Terrorism has been the biggest threat to US national security since September 11 2001, and the terror threat remains significant in 2016. Today, threats are diverse, and range from international terrorist organizations such as ISIL to home-grown, lone-wolf terrorists.

National Security Strategy

The 2015 National Security Strategy, released by the Obama administration, has “Combat the Persistent Threat of Terrorism” as a primary objective. It says that “the threat of catastrophic attacks against our homeland by terrorists has diminished but still persists.” It notes that our terrorist adversaries are spread throughout the world and include globally oriented groups like al-Qa’ida, and increasingly “regionally focused and globally connected groups,” such as ISIL.

International Terrorism

In February of this year, Director of National Intelligence James Clapper US Intelligence Community’s (IC) Worldwide Threat Assessment to the US Senate Armed Services Committee, that showed the extent of terrorism around the world. The biggest threats he listed were ISIS and affiliated groups, Al Qaeda and affiliated groups, and Shiite groups with backing by Iran, to include Hezbollah.

In response to these threats, the US continues to be engaged in counterterrorism operations in several different countries. In Somalia, special forces have been using airstrikes against al-Shabaab, while also building up Ugandan counter-terrorism capabilities. In Afghanistan, drones are being used in support of Afghan ground forces to cripple the Taliban terrorist network. And the Department of Defense and coalition forces have been using drone strikes against ISIL in Syria and Iraq, under Combined Joint Task Force Operation Inherent Resolve. The US also uses sanctions as a tool against terrorism, placing organizations, individuals and state-sponsors of terrorism on a sanctions list.

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Terrorism at Home

But terrorism on US soil has also been a concern of national security experts. Already in 2016, there have been two deadly terrorist attacks in the US In June, a shooting in an Orlando gay nightclub left 49 people killed and 53 injured, making it the deadliest mass shooting in modern US history. The suspect, Omar Mateen, was an American-born citizen with Afghan parents, and the FBI claimed he had links to radical Islam. Less than one month later, on 7 July, Micah Xavier Johnson shot twelve police officers and two civilians in Dallas, Texas. Five officers died.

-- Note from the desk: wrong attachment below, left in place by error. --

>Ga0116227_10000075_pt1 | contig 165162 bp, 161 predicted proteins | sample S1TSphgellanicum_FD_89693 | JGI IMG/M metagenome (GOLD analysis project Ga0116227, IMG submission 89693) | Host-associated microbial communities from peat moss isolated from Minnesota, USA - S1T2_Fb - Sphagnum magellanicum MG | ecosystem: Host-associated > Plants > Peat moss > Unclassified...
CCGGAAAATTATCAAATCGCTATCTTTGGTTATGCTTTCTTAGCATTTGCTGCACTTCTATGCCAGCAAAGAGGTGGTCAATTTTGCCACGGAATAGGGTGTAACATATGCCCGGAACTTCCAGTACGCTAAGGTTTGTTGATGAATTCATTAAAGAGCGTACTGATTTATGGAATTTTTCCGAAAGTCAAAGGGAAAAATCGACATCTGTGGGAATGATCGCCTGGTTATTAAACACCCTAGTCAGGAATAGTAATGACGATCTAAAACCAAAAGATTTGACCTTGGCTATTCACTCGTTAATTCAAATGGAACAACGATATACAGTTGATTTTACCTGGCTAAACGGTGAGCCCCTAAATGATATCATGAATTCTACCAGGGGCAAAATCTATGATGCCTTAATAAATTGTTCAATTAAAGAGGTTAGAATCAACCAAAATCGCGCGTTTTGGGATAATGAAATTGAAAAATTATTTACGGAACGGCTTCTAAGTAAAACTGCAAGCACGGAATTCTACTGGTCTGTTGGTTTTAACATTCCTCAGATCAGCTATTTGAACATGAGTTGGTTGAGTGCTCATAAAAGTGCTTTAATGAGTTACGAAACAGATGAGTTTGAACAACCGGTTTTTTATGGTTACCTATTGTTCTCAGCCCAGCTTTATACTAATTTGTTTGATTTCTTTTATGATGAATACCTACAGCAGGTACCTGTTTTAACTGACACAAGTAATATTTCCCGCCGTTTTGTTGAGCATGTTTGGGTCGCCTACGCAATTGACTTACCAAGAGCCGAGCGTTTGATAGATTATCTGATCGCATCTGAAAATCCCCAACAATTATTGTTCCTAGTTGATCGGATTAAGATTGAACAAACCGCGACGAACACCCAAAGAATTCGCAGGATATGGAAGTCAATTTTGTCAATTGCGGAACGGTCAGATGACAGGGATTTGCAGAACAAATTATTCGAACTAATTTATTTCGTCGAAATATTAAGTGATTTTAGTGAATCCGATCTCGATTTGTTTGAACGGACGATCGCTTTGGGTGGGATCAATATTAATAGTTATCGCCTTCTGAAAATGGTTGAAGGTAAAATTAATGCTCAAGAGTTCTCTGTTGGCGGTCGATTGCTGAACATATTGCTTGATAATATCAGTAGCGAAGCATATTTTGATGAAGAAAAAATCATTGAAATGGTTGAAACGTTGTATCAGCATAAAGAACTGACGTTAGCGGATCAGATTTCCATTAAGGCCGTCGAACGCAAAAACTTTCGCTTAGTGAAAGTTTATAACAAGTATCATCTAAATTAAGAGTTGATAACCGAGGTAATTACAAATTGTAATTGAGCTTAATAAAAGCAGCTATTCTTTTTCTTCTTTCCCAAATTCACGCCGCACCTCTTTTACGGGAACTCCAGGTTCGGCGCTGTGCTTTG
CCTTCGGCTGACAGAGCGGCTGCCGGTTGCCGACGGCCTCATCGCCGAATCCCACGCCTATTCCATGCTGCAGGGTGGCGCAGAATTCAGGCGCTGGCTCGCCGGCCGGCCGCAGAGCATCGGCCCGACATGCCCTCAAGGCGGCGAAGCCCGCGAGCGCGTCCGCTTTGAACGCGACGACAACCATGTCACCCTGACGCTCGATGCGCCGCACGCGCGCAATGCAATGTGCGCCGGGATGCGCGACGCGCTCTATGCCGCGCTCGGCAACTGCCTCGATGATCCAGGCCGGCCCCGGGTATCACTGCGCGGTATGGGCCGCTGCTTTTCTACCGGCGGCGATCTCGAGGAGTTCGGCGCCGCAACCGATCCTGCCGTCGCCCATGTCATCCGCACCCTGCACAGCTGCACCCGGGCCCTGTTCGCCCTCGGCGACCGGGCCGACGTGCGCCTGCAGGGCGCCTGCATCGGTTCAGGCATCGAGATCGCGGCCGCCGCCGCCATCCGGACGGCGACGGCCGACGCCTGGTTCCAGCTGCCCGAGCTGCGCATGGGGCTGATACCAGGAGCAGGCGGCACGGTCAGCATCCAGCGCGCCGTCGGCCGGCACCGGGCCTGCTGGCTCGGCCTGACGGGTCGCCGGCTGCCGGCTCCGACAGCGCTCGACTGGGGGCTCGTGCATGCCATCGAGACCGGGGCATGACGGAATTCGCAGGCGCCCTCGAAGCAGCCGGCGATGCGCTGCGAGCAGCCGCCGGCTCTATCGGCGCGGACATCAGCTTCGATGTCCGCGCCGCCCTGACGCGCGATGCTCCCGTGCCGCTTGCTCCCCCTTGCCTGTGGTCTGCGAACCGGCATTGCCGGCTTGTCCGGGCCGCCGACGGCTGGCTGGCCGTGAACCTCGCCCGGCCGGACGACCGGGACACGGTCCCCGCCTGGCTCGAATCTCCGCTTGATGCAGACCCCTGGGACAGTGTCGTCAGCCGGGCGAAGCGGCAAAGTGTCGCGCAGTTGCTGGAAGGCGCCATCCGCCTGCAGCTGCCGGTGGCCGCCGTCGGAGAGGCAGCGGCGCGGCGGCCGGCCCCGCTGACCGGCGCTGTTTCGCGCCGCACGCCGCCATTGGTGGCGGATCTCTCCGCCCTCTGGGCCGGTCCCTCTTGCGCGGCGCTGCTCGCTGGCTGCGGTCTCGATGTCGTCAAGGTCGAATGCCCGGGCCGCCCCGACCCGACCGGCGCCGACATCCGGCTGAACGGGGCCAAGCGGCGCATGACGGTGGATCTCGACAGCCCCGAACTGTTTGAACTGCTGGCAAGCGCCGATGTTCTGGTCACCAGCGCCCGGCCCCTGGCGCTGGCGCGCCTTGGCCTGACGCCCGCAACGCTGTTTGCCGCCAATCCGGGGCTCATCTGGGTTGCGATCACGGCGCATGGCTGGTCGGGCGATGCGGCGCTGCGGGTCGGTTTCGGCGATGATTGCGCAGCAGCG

These two incidents had very different motives, but they were both violent, large scale attacks with a political motivation, which qualifies them as terrorist attacks. What they illustrate is the difficulty of managing and containing terrorist threats in the modern age, when a single man, acting alone, can cause such large scale death and panic.

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A Growing Threat?

As of June 2016, DHS asserted that they have no specific and credible intelligence of terrorist plot to attack the US However, the DHS is still concerned that individuals inspired by terrorism may attempt to attack public events or places. In particular, the DHS is concerned about the use of the internet by terrorists to inspire individuals to their cause and incite violence.

In response to the growing homegrown terrorism threat, DHS and the FBI are working with state and local partners to increase security measures. This includes an increased law enforcement and security presence, particularly in public places and at large events. Law enforcement is ramping up searches on bags, adding more K-9 teams, and increasing the use of screening technologies. At the same time, the FBI is investigating any leads on potential terrorism-related activities in the US.

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The Future of National Security

The demand for national security experts has never been greater than it is in 2016, but how can those not currently involved in politics help? One step that is becoming more available is the option to study diplomacy through diplomacy degrees. Institutions like Norwich University offer extensive training in the “ideology, psychology and strategies that fuel all forms of terrorism,” which is essential for developing the mindset to understand and counter terrorism. With this as an option for an education and career path, students will be better prepared to combat terrorism as the threat develops further in the future. They will also be able to better understand other issues on an international level, from commerce to conflict management.

2016 continues to be as big a threat to national security as it was 15 years ago. However, the US has become more aware and better equipped to protect against and combat the threat of violent, extremist terrorism abroad. The challenge going forward is to counter the more nebulous threat of terrorism that takes root and kills on our own soil.